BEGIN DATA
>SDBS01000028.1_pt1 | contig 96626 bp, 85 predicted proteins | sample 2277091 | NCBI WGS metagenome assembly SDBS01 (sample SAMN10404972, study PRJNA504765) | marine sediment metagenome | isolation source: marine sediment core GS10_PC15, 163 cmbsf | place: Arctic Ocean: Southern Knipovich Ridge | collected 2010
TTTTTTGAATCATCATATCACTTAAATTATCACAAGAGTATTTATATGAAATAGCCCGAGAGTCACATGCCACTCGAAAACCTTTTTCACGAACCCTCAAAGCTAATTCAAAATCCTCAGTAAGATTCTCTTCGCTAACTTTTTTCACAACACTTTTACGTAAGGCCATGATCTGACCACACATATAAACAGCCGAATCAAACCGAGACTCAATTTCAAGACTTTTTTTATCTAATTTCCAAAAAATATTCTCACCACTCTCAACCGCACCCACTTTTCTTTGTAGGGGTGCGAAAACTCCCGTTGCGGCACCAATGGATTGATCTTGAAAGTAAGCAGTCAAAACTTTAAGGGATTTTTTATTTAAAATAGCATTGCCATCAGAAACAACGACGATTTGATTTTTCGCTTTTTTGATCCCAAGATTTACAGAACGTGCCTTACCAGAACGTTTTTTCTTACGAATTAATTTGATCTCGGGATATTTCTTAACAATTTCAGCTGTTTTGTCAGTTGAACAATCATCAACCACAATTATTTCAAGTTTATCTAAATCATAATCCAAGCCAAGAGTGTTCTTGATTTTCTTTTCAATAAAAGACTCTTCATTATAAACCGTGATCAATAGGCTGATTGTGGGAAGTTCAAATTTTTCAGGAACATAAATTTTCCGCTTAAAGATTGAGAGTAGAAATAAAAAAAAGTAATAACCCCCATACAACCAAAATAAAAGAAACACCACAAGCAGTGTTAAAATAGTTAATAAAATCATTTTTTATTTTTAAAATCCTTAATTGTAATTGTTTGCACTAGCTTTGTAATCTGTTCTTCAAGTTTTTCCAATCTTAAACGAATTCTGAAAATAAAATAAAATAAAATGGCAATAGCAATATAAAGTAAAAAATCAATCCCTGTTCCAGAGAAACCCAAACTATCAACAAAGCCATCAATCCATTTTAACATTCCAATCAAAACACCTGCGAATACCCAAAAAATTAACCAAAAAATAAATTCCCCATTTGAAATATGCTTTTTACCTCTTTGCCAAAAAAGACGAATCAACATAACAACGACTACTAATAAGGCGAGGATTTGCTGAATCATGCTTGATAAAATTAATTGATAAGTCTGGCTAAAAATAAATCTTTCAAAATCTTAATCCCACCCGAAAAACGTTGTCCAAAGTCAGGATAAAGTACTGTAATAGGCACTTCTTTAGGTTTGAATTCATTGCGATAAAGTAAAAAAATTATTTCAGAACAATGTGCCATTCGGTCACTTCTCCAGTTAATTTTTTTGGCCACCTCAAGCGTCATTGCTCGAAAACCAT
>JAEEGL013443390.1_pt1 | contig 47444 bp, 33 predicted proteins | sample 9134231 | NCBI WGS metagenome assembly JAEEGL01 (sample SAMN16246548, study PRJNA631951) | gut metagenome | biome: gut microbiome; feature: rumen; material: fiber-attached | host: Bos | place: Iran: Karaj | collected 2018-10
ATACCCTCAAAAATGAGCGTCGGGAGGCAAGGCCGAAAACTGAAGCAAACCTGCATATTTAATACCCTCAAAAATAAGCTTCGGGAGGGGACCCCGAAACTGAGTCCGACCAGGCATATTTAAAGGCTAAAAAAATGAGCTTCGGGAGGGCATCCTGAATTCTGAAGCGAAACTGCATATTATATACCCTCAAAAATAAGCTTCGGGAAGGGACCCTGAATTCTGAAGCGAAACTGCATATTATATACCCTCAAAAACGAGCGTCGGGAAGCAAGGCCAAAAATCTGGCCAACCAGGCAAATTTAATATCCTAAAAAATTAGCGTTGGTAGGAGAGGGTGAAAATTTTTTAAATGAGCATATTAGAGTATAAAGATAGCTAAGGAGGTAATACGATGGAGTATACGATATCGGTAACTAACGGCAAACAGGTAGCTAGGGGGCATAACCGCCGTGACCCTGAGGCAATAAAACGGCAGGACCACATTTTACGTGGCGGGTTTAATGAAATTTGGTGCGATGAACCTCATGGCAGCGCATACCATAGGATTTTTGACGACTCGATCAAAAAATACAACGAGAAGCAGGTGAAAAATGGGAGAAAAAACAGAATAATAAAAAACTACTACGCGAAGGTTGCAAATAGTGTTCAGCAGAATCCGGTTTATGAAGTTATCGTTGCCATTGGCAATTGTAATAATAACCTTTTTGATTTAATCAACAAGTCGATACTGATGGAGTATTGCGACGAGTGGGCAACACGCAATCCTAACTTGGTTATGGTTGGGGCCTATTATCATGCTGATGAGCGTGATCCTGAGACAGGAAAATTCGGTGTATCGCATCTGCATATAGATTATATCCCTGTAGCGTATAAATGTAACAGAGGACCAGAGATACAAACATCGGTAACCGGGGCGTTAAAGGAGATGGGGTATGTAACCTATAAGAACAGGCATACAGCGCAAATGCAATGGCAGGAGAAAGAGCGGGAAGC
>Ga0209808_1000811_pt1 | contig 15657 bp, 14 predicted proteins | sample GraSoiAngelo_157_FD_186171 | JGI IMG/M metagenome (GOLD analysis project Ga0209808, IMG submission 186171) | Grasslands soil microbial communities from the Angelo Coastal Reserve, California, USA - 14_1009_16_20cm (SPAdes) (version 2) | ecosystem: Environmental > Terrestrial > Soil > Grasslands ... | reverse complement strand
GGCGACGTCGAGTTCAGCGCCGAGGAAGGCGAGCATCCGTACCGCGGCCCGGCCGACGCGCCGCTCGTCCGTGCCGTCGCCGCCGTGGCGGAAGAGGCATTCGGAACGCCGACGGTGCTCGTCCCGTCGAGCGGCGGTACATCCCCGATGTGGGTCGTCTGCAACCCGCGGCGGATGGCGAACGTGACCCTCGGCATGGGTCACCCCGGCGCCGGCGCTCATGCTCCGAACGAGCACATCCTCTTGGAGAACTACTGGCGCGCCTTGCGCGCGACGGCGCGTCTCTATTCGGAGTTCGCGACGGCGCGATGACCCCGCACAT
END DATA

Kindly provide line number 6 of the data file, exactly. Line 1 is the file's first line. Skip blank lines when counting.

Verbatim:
GGCGACGTCGAGTTCAGCGCCGAGGAAGGCGAGCATCCGTACCGCGGCCCGGCCGACGCGCCGCTCGTCCGTGCCGTCGCCGCCGTGGCGGAAGAGGCATTCGGAACGCCGACGGTGCTCGTCCCGTCGAGCGGCGGTACATCCCCGATGTGGGTCGTCTGCAACCCGCGGCGGATGGCGAACGTGACCCTCGGCATGGGTCACCCCGGCGCCGGCGCTCATGCTCCGAACGAGCACATCCTCTTGGAGAACTACTGGCGCGCCTTGCGCGCGACGGCGCGTCTCTATTCGGAGTTCGCGACGGCGCGATGACCCCGCACAT